After pope’s trip, Catholic bishops seek end to Cuba embargo

Following Pope Benedict XVI’s recent trip to Cuba, U.S. Catholic bishops are pushing the State Department to lift the 50-year … Continued

Following Pope Benedict XVI’s recent trip to Cuba, U.S. Catholic bishops are pushing the State Department to lift the 50-year Cuban embargo in order to improve religious liberty and human rights for the Cuban people.

In a Tuesday (April 17) letter to Secretary of State Hillary Rodham Clinton, Bishop Richard E. Pates of Des Moines, Iowa, the chairman of the bishops’ Committee on International Justice and Peace, pressed the Obama administration to pursue “purposeful engagement rather than ineffective isolation” with Havana.

After joining Benedict during his March 26-28 visit, Pates saw firsthand what added support could do for the Cuban people, he wrote in the letter.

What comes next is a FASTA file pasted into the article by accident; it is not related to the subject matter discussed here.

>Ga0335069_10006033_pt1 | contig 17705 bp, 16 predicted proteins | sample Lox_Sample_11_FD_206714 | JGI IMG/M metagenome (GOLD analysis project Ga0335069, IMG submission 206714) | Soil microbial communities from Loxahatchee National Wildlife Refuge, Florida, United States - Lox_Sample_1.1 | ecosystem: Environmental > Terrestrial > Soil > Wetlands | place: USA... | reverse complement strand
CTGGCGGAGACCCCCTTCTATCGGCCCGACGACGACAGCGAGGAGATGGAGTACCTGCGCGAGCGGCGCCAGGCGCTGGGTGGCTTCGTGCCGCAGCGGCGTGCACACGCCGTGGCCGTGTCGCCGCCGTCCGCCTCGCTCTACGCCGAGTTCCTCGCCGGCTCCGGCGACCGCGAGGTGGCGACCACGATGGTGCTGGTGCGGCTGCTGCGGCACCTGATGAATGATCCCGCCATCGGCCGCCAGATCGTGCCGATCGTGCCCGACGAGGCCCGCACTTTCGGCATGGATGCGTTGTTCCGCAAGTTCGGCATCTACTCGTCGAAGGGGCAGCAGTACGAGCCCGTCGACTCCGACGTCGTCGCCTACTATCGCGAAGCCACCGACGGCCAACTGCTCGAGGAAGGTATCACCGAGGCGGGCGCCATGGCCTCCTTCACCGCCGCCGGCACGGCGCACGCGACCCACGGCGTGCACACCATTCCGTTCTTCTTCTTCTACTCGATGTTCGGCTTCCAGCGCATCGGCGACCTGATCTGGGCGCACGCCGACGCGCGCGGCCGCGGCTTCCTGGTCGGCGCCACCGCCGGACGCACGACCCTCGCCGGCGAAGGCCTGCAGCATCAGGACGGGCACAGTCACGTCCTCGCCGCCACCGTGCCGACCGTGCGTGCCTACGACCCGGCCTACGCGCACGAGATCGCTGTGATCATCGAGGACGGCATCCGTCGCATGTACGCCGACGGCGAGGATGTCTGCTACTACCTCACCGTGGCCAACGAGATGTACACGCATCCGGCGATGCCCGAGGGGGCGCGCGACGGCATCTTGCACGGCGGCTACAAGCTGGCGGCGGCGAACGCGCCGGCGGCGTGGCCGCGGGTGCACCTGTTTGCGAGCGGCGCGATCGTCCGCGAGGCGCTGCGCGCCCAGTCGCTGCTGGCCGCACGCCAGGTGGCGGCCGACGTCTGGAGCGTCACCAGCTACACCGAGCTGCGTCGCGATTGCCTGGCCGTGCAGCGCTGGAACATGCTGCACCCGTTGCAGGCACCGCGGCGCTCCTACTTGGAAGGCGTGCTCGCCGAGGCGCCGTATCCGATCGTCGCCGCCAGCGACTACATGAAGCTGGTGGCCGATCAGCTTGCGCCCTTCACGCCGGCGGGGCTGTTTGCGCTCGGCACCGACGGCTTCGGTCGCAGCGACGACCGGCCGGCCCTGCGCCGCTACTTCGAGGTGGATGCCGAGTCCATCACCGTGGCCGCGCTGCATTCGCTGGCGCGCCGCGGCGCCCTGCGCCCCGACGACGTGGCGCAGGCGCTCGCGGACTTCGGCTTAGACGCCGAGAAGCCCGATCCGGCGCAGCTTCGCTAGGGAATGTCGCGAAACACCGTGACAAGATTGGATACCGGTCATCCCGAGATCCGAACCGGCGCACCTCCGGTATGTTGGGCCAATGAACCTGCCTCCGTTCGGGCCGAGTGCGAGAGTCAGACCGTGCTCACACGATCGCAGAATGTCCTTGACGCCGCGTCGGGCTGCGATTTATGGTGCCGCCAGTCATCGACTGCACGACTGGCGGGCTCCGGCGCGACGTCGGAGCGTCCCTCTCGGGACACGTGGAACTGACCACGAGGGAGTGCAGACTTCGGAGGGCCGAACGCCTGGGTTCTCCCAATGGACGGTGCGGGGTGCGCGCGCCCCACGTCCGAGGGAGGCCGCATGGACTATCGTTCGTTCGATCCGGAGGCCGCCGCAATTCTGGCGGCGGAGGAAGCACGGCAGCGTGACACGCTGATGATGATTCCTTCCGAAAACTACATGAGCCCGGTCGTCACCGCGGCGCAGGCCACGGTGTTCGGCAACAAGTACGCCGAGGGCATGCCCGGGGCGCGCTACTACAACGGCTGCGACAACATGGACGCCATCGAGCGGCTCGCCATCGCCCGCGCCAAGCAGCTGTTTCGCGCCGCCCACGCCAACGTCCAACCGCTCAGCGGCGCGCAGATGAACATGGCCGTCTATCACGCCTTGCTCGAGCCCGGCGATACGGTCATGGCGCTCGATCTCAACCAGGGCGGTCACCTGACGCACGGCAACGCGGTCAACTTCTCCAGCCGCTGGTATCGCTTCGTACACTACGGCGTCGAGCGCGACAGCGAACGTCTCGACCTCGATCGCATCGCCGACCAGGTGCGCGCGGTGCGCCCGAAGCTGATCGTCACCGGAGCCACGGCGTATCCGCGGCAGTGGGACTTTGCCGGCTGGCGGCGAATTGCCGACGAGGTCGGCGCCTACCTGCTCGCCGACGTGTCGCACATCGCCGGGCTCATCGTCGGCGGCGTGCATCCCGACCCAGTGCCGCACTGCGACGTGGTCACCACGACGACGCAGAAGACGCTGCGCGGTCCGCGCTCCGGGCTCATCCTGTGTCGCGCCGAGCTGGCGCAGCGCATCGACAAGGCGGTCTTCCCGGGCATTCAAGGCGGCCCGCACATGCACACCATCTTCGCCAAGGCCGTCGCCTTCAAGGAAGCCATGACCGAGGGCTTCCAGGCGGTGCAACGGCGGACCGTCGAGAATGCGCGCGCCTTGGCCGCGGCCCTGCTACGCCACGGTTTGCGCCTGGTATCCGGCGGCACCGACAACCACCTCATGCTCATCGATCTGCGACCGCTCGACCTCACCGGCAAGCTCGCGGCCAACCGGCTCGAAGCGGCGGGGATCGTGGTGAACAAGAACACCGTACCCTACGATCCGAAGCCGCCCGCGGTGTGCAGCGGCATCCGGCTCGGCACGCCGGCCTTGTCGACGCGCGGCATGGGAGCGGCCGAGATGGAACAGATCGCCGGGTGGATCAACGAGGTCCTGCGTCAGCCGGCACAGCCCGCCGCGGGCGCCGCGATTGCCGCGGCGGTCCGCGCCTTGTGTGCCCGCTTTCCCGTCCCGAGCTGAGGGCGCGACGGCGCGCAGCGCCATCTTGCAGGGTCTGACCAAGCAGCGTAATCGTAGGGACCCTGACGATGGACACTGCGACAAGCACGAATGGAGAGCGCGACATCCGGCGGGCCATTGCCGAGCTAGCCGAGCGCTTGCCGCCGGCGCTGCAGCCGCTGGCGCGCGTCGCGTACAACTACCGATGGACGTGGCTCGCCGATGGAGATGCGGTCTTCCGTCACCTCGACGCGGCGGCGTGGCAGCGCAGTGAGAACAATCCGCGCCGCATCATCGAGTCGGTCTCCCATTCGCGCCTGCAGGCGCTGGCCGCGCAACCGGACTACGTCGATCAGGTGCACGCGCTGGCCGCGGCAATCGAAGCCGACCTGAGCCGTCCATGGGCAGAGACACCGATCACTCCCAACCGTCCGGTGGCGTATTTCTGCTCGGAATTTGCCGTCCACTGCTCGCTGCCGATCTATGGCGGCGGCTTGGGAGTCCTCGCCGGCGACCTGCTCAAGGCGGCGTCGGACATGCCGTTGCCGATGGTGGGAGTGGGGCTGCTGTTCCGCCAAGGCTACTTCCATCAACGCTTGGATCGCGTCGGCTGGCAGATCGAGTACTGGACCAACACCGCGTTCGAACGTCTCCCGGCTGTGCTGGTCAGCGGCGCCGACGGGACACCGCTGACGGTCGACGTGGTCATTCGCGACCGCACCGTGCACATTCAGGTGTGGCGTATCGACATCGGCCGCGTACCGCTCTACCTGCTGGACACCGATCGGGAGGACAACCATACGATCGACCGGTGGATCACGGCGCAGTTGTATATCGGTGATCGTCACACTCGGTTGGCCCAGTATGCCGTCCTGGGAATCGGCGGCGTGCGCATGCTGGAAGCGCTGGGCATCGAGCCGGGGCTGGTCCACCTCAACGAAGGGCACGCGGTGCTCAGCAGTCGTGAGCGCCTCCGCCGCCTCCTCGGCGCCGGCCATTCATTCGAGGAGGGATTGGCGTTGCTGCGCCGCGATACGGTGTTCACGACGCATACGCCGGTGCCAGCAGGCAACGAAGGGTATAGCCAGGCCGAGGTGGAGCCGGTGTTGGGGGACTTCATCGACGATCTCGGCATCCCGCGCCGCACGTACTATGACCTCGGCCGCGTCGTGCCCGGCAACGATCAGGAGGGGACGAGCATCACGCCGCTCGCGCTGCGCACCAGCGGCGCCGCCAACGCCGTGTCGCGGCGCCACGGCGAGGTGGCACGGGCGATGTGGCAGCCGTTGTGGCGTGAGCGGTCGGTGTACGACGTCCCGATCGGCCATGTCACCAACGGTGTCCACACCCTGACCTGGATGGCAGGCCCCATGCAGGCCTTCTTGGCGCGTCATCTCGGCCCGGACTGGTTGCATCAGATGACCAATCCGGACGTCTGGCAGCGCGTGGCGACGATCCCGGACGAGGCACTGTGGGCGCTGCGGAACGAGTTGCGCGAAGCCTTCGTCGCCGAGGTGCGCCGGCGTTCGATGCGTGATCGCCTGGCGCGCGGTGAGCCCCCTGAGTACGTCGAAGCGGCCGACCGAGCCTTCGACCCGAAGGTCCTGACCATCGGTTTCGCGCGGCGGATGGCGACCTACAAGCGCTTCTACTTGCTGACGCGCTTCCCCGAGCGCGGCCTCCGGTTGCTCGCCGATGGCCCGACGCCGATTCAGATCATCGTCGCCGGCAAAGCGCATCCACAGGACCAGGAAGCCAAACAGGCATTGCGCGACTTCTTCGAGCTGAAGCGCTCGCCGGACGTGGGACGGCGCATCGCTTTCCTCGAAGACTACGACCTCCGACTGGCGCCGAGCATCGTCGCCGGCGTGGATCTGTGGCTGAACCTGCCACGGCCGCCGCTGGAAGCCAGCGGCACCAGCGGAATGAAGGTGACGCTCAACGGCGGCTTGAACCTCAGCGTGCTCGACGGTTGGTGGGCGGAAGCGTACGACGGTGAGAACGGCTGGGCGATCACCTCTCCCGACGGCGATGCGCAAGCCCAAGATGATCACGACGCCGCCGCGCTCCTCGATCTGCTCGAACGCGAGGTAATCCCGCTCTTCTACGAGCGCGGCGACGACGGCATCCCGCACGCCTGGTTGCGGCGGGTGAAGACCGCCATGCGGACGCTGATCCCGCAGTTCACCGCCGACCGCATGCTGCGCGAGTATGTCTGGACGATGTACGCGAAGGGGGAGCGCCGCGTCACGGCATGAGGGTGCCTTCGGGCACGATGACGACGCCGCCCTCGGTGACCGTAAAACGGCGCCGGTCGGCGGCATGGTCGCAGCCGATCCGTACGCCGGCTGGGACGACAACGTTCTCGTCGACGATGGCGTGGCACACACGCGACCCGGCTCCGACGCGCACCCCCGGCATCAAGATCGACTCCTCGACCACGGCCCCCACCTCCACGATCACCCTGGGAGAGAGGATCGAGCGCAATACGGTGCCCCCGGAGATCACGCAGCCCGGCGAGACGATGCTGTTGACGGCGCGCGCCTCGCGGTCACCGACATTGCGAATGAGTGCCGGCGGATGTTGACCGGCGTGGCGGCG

Richard Coll, a policy adviser to the U.S. Conference of Catholic Bishops, said lifting the embargo has been the bishops’ ”long-held policy” for at least the last 20 years, but actually traveling to the country made the issue real for Pates and other prelates.

The embargo should be lifted, Pates wrote, so that “greater support and assistance may be provided to the ordinary citizens” of the country.

The bishop said he saw the relaxation of travel restrictions to Cuba in 2011 as a move in the right direction, but said a complete withdrawal of the restrictions and the lifting of the embargo would help the country “in achieving greater freedom, human rights, and religious liberty.”

“It’s the right thing and the correct thing to do,” Coll said.

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